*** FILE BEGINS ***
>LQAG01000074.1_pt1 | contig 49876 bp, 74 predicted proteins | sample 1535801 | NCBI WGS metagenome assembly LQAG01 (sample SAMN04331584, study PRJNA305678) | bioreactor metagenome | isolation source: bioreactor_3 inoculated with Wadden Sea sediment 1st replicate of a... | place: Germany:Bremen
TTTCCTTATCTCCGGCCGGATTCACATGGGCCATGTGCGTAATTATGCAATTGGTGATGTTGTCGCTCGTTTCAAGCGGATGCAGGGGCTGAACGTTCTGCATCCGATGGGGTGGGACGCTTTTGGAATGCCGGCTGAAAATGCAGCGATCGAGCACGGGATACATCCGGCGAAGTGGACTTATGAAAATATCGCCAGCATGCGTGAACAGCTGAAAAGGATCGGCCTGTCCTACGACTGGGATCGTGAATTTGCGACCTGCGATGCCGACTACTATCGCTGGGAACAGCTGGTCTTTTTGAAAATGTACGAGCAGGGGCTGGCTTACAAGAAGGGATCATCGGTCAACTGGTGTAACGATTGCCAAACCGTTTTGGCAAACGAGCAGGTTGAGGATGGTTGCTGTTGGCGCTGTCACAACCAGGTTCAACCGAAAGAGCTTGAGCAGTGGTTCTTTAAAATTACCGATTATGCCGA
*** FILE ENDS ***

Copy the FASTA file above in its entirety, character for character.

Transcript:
>LQAG01000074.1_pt1 | contig 49876 bp, 74 predicted proteins | sample 1535801 | NCBI WGS metagenome assembly LQAG01 (sample SAMN04331584, study PRJNA305678) | bioreactor metagenome | isolation source: bioreactor_3 inoculated with Wadden Sea sediment 1st replicate of a... | place: Germany:Bremen
TTTCCTTATCTCCGGCCGGATTCACATGGGCCATGTGCGTAATTATGCAATTGGTGATGTTGTCGCTCGTTTCAAGCGGATGCAGGGGCTGAACGTTCTGCATCCGATGGGGTGGGACGCTTTTGGAATGCCGGCTGAAAATGCAGCGATCGAGCACGGGATACATCCGGCGAAGTGGACTTATGAAAATATCGCCAGCATGCGTGAACAGCTGAAAAGGATCGGCCTGTCCTACGACTGGGATCGTGAATTTGCGACCTGCGATGCCGACTACTATCGCTGGGAACAGCTGGTCTTTTTGAAAATGTACGAGCAGGGGCTGGCTTACAAGAAGGGATCATCGGTCAACTGGTGTAACGATTGCCAAACCGTTTTGGCAAACGAGCAGGTTGAGGATGGTTGCTGTTGGCGCTGTCACAACCAGGTTCAACCGAAAGAGCTTGAGCAGTGGTTCTTTAAAATTACCGATTATGCCGA